Policing budget is slashed for next year

From left to right are Chief Superintendent Dave Pervin, West Yorkshire Police and Crime Commissioner Mark Burns-Williamson and members of the new child sexual exploitation investigation team
From left to right are Chief Superintendent Dave Pervin, West Yorkshire Police and Crime Commissioner Mark Burns-Williamson and members of the new child sexual exploitation investigation team

West Yorkshire Police must cut another £33.8 million from its budget next year due to Government funding cuts.

The announcement came just days before West Yorkshire’s Police and Crime Commissioner Mark Burns-Williamson revealed a new £1.5 million team of 30 investigators appointed to focus on safeguarding and child sexual exploitation cases.

After undertaking specialist training, the team will join dedicated district policing teams boosting capacity to deal with complex and challenging historical investigations.

Mr Burns-Williamson said: “I want victims and witnesses, in particular those who are most vulnerable, to always come first and any young person who has been a victim or a witness of this sexual exploitation should have the confidence to come forward, trust that their voice will be heard and be justified in believing that the responsible authorities will make sure they and others are supported and kept safe.”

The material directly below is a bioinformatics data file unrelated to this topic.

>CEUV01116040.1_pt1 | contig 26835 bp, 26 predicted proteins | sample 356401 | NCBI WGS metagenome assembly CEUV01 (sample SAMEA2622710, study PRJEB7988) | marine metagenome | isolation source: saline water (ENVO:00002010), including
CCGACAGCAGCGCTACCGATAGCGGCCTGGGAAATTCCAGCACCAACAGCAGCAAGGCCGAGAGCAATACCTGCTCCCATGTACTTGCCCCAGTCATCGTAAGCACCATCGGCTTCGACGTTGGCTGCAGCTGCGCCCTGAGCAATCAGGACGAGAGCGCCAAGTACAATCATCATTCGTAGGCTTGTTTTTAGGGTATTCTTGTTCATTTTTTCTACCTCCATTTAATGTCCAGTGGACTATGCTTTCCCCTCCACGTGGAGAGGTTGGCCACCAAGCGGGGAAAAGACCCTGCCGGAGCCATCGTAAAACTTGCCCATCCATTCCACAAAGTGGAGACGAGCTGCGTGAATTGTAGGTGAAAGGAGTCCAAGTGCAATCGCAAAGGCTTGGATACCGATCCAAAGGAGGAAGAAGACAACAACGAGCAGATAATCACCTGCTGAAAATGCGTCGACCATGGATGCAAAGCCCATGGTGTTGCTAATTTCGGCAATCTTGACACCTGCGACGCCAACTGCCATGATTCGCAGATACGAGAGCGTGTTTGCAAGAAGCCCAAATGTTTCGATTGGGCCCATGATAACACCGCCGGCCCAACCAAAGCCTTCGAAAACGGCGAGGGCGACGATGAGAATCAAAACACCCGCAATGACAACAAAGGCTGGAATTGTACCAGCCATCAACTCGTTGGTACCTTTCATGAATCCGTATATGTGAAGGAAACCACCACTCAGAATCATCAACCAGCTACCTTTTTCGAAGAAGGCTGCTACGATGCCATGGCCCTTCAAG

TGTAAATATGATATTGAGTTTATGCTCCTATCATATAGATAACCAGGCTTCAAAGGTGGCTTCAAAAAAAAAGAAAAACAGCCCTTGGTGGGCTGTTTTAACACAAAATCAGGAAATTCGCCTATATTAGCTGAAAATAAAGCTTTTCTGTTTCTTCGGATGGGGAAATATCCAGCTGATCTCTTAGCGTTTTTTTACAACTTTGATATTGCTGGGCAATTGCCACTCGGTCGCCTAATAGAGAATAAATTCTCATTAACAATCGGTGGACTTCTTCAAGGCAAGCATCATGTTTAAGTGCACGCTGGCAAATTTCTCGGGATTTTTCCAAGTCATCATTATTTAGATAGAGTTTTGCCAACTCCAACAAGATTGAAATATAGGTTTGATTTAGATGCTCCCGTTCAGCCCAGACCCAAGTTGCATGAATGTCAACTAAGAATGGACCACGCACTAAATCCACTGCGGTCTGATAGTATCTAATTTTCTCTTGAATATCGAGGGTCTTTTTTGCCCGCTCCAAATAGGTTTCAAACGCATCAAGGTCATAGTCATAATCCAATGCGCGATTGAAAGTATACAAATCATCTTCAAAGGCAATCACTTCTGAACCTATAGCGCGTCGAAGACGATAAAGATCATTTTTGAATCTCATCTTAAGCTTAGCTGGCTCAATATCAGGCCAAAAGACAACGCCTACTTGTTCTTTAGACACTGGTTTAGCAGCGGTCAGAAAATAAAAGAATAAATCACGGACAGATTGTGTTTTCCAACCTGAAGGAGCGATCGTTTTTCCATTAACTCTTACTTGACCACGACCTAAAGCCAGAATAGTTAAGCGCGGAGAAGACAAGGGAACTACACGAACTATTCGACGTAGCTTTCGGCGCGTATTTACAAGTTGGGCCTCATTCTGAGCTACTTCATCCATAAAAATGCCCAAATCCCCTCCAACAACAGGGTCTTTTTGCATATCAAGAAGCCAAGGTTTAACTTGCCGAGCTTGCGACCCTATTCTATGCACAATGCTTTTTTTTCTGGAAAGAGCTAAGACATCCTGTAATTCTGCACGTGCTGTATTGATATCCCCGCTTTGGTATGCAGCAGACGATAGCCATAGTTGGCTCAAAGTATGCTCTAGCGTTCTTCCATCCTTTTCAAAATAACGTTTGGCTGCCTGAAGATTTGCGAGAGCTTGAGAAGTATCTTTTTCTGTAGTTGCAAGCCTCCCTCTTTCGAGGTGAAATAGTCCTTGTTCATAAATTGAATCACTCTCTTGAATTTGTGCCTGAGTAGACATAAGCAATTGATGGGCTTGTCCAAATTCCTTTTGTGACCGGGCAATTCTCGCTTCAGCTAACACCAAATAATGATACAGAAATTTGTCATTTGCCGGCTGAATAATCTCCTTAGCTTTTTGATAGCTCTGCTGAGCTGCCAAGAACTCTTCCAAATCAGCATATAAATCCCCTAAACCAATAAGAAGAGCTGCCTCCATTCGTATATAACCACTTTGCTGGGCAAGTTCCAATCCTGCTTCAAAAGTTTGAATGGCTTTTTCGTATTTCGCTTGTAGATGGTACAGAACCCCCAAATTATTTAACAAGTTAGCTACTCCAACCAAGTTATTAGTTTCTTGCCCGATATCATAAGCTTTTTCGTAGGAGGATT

The latest cuts to West Yorkshire Policing, which are on top of £103 million already made in the last three years, will not effect the funding for the CSE team as it has been sourced from this year’s budget. But they show a failure by Government to recognise the reality of policing on the streets, according to the crime tsar for the region.

Mr Burns-Williamson said he would try to protect jobs but conceded that difficult decisions will have to be made given the severity of the latest cuts.

“These continued and relentless cuts are deep and damaging and go too far,” he said. “This money needs to go towards frontline policing to help people feel safe, not Government grants to other organisations. West Yorkshire relies much more heavily on Government grants, which pays for around 80 per cent of our spending. We are therefore hit much harder by the cuts than other areas.”

Government funding to all police forces will be cut by £299 million to £8.19 billion in 2015/16, Mike Penning, the Policing Minister, said in a written statement.

The Association of Police and Crime Commissioners warned that maintaining a strong front line presence will be “much more challenging”, while Sir Hugh Orde, president of the Association Chief Police Officers, said a small number of police forces were already close to experiencing financial difficulty.

However, the Policing Minister, Mr Penning, said: “Police reform is working and crime has fallen by more than a fifth under this Government, according to the independent Crime Survey for England and Wales.”